The victory of "no" in the Greek referendum was completely predictable. Its size however, exceeds any prediction. And this is a result which must first be explained and then interpreted as a choice of trajectory. It had been clear that in such a referendum every voter would answer "yes" or "no" bearing a different version of the question in his or her mind. Some answered the question of "yes" or "no" to the euro and Europe. Most chose to answer the question of "yes" or "no" to austerity.
For many, there has been one more question that has proven to be decisive. Perhaps "no" was in reality "yes" to a Tsipras-led government? Perhaps "yes" was seen as a sign of approval of a political establishment that was already disapproved of in January's elections and which, six months later, has shown that it has not realized anything, has yet to express regret for anything, has not changed, and seems to regard the referendum as an opportunity for revenge? Last Wednesday was the crucial day. In the morning, (while televisions were flooded with images of pensioners' hardship while waiting in front of closed banks hoping to withdraw part of their small pension), recurring polls showed for the first time "yes" marginally in front of "no."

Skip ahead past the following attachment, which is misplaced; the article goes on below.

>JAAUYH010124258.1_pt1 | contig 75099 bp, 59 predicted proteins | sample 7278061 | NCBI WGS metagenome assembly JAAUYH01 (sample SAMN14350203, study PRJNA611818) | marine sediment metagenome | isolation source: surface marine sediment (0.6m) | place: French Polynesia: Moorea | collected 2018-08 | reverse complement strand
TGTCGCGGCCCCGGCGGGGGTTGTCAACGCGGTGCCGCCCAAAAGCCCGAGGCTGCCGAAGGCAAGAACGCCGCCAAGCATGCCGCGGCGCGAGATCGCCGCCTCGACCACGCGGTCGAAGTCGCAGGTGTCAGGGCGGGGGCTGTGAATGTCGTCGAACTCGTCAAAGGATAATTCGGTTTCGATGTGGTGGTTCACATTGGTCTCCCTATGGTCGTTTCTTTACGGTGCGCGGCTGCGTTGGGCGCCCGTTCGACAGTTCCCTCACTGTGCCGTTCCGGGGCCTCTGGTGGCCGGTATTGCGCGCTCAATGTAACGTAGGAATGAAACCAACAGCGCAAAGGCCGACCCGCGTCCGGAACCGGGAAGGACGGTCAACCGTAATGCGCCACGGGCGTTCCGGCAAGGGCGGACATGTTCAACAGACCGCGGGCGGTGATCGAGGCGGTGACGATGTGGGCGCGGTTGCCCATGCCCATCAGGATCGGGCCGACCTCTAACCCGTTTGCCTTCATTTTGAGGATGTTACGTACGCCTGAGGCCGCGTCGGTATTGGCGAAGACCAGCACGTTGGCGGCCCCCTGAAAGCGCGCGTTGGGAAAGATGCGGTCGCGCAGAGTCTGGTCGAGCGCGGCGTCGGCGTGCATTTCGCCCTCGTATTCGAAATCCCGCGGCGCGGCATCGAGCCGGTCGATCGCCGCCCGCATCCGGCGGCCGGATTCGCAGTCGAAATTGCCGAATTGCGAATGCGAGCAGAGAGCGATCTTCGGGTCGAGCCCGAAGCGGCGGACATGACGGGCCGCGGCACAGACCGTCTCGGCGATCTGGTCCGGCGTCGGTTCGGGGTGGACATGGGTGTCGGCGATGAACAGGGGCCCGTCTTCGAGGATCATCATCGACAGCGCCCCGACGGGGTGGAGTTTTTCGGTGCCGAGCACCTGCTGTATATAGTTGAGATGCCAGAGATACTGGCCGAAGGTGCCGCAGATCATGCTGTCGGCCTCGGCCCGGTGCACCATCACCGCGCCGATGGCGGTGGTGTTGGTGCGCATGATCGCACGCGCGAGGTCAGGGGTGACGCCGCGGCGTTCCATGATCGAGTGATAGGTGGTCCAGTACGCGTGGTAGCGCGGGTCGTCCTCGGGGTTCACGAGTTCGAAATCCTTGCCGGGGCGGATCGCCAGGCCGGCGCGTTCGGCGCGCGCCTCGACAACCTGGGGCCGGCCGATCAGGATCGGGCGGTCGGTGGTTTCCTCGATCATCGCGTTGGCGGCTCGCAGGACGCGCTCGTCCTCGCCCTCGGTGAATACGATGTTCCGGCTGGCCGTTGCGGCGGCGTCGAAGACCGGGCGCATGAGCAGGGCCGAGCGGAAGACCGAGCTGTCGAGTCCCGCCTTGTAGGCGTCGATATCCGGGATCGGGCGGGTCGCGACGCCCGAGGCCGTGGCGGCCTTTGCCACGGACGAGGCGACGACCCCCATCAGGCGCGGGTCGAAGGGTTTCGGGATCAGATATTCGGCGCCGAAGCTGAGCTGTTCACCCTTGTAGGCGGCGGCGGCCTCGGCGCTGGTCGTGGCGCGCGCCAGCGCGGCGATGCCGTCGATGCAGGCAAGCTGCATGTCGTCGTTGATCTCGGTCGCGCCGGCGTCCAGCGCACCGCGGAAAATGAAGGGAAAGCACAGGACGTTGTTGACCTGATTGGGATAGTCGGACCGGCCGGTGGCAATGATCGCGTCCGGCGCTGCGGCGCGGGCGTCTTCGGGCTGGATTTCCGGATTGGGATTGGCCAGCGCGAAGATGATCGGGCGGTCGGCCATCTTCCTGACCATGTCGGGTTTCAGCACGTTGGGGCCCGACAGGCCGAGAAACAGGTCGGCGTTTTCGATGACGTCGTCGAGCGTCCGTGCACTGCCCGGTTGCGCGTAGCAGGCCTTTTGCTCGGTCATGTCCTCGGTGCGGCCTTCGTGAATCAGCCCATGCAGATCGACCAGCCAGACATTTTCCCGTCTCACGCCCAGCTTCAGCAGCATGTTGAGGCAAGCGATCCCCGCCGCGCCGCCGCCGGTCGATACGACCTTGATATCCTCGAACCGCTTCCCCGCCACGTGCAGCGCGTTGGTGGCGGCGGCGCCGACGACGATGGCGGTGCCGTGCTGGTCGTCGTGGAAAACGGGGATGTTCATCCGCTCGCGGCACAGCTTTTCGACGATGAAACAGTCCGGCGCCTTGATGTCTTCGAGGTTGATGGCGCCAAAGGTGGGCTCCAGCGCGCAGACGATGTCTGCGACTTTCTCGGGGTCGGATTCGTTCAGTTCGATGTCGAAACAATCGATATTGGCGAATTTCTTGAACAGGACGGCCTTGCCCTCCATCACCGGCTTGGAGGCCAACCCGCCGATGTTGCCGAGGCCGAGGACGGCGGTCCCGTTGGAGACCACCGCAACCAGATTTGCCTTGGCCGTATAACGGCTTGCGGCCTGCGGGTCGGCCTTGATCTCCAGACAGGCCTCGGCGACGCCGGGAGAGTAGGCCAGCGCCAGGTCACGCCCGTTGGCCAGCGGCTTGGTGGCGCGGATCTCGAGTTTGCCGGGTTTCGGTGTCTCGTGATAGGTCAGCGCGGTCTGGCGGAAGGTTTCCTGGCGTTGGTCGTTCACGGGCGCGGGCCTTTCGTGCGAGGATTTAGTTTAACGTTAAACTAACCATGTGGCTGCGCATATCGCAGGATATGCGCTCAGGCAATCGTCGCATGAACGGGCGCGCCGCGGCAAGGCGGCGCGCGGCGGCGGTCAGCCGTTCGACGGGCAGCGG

Nevertheless, at 5:30 p.m., when Alexis Tsipras himself appeared on television screens to deliver his message, the gap started to narrow, and "no" took the lead once again. This way it became clear that the referendum's focus slowly started to change. It was the government and the prime minister who put themselves on the chopping board in this referendum. The question was: Do you trust us to continue the negotiations? Or are you going to overthrow us?
This is the shape, I believe, that the main question of the referendum has taken. This explains the great, triumphal victory of "no." The people of Greece have shown their confidence in this government. The question now is how the government will interpret this and how it will use its victory.
Two different negations lie within the referendum's "no." A "no-no" (no to the proposed bailout deal and no to any deal that Europe might offer Greece today and consequently no to the euro). And a "no-yes" (no to an austerity deal, but yes to the euro, through a fairer deal). Everything points to the fact that this second interpretation of "no" has probably prevailed. Alexis Tsipras's first reaction in his festive speech seems to also adopt this very interpretation. It's a first sign. The outcome of this Greek drama is not up to the Greeks anymore. It now depends on how European leaders will react. Whether they will view the referendum result as an opportunity for a big deal or a chance to rid themselves of the Greek issue, putting all the blame on the Greeks, remains to be seen.
This post originally appeared on HuffPost Greece and was translated into English.